Pityriasis rosea is a common self-limited rash that tends to happen in healthy teenagers and youngadults. Most patients with this condition are between 10 and 35 years of age.
What Does Pityriasis Rosea Look Like?
There are several different forms of pityriasis rosea. The most common of these starts with a "herald patch" in which one large scaly red patch is evident somewhere on the skin, most commonly on the trunk. Hours or days later, smaller similar patches start to form. Over several days, lots of new spots form, leading to a fairly widespread rash and striking appearance. Sometimes these spots form what is known as a "christmas tree" distribution, in which the spots fall along angles on the back.
How Long does Pityriasis Rosea Last?
The rash usually lasts for 6-8 weeks and then heals on its own, although occasionally people have it for several months. People with dark skin can sometimes develop dark patches that can last for months (hyperpigmentation).
What Pityriasis Rosea?
The exact cause of pityriasis rosea is unknown. Most scientists think that it is a "viral exanthem", in which the body's immune system is responding to a viral infection.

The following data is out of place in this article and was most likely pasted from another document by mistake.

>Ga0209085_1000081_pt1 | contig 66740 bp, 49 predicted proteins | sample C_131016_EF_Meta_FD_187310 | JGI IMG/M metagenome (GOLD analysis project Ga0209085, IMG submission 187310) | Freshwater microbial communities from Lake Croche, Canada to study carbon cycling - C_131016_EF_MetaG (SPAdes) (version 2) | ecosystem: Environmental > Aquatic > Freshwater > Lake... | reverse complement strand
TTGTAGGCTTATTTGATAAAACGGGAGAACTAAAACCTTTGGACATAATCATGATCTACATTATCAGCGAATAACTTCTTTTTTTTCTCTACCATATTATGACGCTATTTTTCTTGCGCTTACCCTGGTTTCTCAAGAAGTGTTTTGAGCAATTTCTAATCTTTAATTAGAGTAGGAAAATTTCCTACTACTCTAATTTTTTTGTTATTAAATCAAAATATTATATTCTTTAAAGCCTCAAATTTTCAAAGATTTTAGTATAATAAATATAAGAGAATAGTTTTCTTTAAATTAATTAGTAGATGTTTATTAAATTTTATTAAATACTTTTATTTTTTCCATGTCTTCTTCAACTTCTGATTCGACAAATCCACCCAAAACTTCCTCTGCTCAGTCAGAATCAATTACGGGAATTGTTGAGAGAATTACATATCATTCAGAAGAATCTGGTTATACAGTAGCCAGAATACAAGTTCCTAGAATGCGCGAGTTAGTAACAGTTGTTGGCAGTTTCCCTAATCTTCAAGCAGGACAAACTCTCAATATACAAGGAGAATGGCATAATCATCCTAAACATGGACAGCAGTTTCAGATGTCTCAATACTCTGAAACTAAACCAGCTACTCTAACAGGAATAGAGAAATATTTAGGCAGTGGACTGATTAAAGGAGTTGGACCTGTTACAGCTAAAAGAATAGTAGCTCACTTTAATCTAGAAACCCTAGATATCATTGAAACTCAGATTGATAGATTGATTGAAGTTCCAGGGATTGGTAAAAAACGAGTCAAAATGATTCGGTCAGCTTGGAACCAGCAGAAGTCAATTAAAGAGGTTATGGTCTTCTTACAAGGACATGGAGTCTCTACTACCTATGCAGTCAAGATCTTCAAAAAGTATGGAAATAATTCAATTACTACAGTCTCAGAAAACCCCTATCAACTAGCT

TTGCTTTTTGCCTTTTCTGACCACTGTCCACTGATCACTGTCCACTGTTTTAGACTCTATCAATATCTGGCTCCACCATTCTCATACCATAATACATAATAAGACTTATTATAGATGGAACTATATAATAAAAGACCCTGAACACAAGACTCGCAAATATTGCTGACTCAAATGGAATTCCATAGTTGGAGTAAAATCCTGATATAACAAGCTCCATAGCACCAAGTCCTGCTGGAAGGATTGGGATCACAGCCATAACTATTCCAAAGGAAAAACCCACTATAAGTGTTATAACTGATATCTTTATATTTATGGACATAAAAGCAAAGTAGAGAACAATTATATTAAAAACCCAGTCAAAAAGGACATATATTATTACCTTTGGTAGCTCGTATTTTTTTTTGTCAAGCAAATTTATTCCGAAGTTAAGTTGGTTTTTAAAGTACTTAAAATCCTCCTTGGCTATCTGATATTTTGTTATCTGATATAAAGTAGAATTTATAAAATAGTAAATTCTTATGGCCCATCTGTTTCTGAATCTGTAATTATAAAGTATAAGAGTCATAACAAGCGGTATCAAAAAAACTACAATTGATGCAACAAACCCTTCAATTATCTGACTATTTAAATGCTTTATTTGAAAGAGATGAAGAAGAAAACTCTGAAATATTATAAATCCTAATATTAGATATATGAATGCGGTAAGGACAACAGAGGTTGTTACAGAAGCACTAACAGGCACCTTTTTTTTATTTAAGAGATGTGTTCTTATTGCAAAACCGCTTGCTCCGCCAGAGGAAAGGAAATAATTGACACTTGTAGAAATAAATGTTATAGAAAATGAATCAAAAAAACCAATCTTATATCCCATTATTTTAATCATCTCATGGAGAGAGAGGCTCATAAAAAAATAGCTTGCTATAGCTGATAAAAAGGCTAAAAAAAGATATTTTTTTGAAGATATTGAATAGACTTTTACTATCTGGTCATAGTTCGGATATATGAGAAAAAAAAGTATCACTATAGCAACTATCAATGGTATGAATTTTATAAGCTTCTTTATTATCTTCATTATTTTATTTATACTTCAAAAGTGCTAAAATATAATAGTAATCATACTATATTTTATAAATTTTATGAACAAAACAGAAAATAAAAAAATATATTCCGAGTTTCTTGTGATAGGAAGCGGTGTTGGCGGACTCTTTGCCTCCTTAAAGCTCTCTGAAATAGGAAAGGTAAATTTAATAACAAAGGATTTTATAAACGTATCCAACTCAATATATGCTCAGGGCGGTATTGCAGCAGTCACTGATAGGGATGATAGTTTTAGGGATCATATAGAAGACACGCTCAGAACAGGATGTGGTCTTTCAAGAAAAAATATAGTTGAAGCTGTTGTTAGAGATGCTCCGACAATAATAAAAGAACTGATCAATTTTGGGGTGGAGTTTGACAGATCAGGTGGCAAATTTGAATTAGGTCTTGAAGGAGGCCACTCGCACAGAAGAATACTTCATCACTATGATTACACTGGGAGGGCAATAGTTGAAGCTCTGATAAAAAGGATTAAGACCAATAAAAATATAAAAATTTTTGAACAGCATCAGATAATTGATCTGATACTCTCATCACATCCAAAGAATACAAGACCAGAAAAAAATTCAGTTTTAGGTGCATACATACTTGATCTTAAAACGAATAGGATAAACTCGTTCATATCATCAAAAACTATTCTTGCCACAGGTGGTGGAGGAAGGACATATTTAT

Are There Other Symptoms Associated with Pityriasis Rosea?
Usually not. About 5% of patients may have mild fever, headache or feel generally unwell before the rash starts. The rash itself is entirely benign and is not dangerous in any way.
How is Pityriasis Rosea Treated?
Most cases of pityriasis rosea do not require treatment. The rash resolves on its own. Patients who are itchy and uncomfortable can be treated with topical cortisone medications. Severe cases are sometimes treated with phototherapy (medical use of ultraviolet light) or cortisones given by injection.